"And the stars are projectors, yeah, projecting our lives down to this planet Earth." - Modest Mouse
Swiss researchers in artificial intelligence have created an associative computer capable of displayings it's social interaction through fractal displays, giving their autonomous machine the equivalent of body language.
There has been much research and musing about how autonomous machines like robots and intelligent software agents should interact with people. Much of the work focuses on giving machines a degree of social intelligence that will allow people to understand and communicate with them on human terms.
The researchers' autonomous machine interface consists of a clustering algorithm that groups the machine's many internal states into a manageable number of representations, and a fractal generator.
In the researchers' scheme, snapshots of a machine's sensory input, computational processing and output are clustered and the clusters are displayed as fractal images. The fractal generator produces a fractal pattern in the center of the display and patterns move outward in concentric rings, giving observers a sense of change over time.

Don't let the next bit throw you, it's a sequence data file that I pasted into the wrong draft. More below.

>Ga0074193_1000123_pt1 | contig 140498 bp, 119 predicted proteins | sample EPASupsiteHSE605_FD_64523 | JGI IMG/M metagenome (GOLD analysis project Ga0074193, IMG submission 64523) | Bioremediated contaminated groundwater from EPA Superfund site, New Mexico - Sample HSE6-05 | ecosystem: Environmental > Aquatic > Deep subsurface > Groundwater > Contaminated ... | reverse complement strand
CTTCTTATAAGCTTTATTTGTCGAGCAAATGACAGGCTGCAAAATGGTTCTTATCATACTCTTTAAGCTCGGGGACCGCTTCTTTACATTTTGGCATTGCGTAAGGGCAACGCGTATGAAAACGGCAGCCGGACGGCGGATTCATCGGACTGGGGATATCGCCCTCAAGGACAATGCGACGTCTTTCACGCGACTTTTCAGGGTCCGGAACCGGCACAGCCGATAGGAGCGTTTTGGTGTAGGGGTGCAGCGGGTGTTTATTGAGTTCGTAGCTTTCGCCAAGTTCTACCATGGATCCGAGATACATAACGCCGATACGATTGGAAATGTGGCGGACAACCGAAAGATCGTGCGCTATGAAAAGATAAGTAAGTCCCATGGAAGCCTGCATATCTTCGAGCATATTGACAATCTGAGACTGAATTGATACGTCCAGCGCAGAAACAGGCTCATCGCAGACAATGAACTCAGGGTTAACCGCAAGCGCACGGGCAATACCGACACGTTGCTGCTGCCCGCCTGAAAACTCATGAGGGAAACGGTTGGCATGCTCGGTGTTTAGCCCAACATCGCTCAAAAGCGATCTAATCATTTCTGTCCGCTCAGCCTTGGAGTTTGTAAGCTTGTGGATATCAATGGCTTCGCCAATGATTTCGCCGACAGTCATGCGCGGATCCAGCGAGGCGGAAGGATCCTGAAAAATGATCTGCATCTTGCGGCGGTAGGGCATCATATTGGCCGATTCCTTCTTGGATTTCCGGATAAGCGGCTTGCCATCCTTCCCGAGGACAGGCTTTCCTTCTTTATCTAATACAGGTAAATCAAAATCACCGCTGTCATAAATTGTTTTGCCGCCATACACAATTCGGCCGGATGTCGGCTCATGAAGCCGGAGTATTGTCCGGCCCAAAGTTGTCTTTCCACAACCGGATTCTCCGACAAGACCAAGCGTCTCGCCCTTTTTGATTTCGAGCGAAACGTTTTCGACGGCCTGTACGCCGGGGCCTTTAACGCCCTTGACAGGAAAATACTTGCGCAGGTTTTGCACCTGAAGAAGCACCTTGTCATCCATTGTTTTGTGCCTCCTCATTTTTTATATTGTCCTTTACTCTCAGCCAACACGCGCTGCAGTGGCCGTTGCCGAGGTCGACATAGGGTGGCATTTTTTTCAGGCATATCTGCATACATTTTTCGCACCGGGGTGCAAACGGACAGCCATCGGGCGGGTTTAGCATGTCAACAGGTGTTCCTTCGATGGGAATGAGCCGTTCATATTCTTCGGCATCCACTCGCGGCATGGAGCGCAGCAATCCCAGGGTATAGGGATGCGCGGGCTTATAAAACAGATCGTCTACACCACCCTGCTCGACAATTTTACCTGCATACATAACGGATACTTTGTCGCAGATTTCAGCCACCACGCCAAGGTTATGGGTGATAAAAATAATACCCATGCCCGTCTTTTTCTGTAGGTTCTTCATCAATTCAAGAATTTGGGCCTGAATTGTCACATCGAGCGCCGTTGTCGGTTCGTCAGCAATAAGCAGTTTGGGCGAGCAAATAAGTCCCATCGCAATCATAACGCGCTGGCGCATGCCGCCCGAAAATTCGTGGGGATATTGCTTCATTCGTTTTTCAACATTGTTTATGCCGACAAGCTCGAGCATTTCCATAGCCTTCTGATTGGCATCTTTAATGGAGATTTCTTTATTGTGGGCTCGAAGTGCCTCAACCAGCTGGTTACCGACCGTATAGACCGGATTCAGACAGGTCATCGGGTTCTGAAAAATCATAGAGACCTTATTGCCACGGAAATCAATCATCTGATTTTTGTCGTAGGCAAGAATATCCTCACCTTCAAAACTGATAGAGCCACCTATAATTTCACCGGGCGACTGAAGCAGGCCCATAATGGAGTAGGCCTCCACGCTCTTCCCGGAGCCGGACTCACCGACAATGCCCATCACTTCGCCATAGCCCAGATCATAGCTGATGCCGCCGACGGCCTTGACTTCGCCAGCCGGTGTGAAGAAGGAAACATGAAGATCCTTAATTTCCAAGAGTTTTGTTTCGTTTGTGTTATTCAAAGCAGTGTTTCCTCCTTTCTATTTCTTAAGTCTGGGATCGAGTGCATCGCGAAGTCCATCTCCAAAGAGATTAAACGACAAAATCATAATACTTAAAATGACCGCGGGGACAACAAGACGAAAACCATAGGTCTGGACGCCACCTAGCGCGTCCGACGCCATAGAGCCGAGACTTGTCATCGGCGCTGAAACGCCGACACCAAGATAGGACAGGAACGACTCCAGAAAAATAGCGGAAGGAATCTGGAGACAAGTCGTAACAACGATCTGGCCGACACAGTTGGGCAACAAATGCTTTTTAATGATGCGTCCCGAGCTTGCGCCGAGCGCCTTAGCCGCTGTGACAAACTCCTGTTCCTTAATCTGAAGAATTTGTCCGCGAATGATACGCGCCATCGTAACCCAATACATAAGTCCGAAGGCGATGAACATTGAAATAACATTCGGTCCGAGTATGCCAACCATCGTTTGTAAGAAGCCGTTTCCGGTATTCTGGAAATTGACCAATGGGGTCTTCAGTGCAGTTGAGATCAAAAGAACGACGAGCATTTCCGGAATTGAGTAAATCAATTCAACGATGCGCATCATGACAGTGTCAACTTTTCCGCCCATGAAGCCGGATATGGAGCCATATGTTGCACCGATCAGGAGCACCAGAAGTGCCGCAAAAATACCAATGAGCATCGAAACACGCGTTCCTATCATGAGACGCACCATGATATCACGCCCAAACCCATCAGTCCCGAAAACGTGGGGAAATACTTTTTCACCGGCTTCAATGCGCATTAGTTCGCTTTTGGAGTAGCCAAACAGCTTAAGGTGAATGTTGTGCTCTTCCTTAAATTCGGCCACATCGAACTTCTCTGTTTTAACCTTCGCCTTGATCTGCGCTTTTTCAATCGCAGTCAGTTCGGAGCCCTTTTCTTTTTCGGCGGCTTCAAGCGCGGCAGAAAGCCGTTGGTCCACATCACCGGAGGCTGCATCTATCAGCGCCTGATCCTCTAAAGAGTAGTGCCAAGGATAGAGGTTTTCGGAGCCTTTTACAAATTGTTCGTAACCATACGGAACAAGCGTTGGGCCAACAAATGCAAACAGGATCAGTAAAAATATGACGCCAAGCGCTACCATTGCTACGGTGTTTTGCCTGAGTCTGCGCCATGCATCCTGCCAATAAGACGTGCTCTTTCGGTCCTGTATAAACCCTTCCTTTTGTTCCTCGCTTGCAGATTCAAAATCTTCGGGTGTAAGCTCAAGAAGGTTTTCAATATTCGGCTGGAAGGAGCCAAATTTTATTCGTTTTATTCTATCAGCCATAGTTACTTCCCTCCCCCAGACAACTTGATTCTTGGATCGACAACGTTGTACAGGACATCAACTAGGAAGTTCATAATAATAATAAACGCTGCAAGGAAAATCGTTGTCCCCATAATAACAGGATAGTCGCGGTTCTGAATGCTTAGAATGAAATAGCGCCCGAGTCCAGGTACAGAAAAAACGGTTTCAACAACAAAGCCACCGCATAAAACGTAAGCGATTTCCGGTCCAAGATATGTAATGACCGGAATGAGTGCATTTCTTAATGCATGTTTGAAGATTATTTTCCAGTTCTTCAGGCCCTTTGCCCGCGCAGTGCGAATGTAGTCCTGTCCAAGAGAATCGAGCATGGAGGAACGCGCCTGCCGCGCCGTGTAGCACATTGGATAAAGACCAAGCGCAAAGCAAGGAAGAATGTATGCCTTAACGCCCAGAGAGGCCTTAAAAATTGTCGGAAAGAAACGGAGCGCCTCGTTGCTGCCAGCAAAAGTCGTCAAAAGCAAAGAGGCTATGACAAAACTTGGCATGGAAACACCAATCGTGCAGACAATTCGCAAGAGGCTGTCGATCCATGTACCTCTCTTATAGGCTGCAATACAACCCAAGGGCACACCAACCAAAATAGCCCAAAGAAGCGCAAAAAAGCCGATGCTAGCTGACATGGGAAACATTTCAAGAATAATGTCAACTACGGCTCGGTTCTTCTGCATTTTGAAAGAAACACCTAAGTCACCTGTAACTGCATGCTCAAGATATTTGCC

Fractal generators produce a large variety patterns that people are quick to distinguish. A set of snapshots corresponding to a high degree of sensory stimulation could be clustered into a representation of the machine that people learn to associate with the machine observing a change in its environment, for example.
The fractal display served as the interface to a neural network that controlled the input and output devices of a smart room at the Swiss national exposition Expo.02 from May to October 2002. Exposition goers were able to interact with the room through the room's cameras, microphones, pressure sensors, light projectors and speakers.
Observers were able to correlate the room's behavior with the fractal display, said [researcher Jan-Jan] van der Vyver. "What we found surprising was that the general public so quickly gravitated toward our chosen implementation of the communication interface, and so quickly learned to interpret it," he said.
Given the prospect of self-evolving machines, the researchers argue for a broad definition of autonomous systems as systems developing according to their own dynamics through interaction with their environment. The ultimate in autonomous machines is a system that develops intelligent behavior simply as a result of participating in a society, van der Vyver said.
Comments: Post a Comment